COGAT decision to restrict entrance of wood to Gaza

Gaza furniture showroom. The industry fears lumber shortages will put the sector at risk. Photo: Gisha.

Gaza furniture showroom. The industry fears lumber shortages will put the sector at risk. Photo: Gisha.


April 13, 2015
. The Coordinator of Government Activities in the Territories (COGAT) announced (Hebrew) in late March that lumber pieces that are 20 to 25 centimeters wide and more than 5 cm thick had been put on the “dual-use” material list, meaning that they are no longer permitted to enter the Gaza Strip, “unless a specific permit had been issued by the Gaza District Coordination Office (DCO)”.

Israeli news website Walla! reported (Hebrew) that COGAT had decided to limit the entrance of lumber as it had been “widely used” for the construction of tunnels. Israel has been restricting the entrance of construction materials to the Gaza Strip ever since 2007, claiming that they can be used by terrorist organizations for military purposes. Since the introduction of a three-sided control mechanism (Israeli-Palestinian-United Nations), there have been a number of news reports quoting military officials (Hebrew) as saying tunnels can be built without concrete as well.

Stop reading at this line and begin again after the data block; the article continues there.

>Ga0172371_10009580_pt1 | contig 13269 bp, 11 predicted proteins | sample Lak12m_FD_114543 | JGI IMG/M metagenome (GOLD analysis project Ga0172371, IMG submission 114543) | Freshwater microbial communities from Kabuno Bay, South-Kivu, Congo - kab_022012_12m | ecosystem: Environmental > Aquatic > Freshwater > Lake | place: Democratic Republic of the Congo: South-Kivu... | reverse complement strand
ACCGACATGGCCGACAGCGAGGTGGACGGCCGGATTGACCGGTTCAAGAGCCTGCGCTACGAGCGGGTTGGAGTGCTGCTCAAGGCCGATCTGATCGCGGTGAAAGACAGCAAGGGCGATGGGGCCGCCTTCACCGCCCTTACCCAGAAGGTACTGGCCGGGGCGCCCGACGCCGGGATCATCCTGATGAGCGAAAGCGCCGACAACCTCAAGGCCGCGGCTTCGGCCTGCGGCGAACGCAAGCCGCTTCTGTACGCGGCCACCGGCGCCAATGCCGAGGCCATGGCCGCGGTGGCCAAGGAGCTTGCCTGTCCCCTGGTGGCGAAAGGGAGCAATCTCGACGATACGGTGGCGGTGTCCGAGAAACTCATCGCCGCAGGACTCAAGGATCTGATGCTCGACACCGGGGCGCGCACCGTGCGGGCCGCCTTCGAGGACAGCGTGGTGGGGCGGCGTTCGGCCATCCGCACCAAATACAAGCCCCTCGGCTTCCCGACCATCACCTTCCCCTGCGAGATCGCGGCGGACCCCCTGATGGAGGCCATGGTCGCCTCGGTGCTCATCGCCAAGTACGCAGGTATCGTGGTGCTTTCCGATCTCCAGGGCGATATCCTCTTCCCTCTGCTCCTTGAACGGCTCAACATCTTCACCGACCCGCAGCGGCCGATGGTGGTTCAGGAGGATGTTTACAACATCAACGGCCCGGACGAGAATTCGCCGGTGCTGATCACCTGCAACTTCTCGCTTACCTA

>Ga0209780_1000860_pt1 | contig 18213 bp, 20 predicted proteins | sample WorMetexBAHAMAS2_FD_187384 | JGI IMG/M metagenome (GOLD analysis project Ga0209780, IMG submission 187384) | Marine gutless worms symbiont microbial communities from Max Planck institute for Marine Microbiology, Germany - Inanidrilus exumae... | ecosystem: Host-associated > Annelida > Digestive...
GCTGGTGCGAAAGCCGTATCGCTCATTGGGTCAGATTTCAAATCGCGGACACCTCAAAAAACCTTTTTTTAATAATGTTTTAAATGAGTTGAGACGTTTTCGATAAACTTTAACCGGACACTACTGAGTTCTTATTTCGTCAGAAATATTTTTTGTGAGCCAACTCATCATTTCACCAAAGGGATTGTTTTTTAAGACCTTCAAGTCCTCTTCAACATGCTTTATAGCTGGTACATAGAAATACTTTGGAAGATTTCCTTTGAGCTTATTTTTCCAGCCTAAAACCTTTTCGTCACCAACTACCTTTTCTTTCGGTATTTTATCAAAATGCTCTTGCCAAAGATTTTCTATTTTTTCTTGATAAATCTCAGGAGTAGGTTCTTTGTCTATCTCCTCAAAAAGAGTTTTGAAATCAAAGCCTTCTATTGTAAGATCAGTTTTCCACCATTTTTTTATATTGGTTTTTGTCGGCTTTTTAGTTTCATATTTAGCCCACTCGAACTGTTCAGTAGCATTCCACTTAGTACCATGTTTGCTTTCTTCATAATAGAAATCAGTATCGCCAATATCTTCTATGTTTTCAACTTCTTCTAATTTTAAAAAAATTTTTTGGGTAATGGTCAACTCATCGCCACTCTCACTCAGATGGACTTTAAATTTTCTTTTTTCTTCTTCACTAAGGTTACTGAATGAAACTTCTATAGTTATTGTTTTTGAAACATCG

International organizations report that they are not sure how they are expected to coordinate lumber shipments for their projects. Palestinian sources have told Gisha that although the ban does not officially apply to planks that are less than 5 cm thick and are destined for private sector contractors, officials on the Israeli side of Kerem Shalom Crossing have barred trucks carrying this type of lumber from entering or insisted on special checks, despite the fact that the shipments had been coordinated and approved in advance.

Despite statements made by senior politicians and security officials in support of advancing the Palestinian economy as a means of ensuring stability to the region, actions on the ground are achieving the opposite. Israel must distinguish between legitimate security challenges and the duty to allow the population to lead a normal civilian life.